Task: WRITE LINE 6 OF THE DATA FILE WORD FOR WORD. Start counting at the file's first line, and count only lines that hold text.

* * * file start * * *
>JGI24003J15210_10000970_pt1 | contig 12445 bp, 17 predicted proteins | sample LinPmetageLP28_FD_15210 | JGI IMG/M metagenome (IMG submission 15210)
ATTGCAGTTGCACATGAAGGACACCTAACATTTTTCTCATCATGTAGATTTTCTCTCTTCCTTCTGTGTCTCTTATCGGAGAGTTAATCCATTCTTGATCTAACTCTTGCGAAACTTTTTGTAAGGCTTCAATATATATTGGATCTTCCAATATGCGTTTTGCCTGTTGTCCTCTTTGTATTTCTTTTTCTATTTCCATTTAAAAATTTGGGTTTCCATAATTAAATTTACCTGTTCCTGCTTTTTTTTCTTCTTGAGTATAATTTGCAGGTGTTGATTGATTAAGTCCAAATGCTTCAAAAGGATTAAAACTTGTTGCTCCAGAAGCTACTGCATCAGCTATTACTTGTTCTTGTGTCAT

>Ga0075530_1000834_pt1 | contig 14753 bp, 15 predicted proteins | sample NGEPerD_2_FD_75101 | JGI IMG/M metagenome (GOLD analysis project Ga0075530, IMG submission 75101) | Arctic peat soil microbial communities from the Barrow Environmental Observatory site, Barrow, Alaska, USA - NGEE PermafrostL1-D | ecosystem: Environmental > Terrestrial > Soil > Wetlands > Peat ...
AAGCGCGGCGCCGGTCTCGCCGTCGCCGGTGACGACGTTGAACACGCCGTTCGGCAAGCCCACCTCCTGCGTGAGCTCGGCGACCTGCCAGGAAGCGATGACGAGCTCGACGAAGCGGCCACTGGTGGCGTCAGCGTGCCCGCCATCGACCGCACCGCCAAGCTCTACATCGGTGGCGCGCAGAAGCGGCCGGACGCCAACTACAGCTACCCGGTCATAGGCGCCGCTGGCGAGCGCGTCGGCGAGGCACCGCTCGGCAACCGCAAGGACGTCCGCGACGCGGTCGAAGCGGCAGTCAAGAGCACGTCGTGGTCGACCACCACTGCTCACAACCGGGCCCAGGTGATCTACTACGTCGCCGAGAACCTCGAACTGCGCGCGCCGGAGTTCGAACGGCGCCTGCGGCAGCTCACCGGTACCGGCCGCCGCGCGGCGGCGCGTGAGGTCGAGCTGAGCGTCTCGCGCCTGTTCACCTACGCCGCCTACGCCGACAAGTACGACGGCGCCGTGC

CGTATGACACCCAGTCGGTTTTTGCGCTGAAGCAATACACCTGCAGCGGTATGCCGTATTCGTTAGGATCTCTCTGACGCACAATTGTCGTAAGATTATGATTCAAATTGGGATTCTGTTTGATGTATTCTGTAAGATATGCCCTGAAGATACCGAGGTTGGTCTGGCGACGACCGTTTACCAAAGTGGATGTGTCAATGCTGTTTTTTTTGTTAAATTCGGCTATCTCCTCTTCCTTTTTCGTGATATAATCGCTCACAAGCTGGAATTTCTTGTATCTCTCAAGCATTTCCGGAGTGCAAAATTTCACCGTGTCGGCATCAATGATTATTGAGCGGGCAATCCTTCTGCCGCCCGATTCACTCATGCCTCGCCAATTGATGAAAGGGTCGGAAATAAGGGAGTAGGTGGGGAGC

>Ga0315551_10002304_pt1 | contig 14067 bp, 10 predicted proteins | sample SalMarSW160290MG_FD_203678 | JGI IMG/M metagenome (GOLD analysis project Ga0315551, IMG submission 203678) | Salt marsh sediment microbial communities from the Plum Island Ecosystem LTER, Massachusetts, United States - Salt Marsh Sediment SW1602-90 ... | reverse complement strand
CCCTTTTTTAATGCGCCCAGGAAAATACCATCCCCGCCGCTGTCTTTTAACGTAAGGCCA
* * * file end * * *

>Ga0315551_10002304_pt1 | contig 14067 bp, 10 predicted proteins | sample SalMarSW160290MG_FD_203678 | JGI IMG/M metagenome (GOLD analysis project Ga0315551, IMG submission 203678) | Salt marsh sediment microbial communities from the Plum Island Ecosystem LTER, Massachusetts, United States - Salt Marsh Sediment SW1602-90 ... | reverse complement strand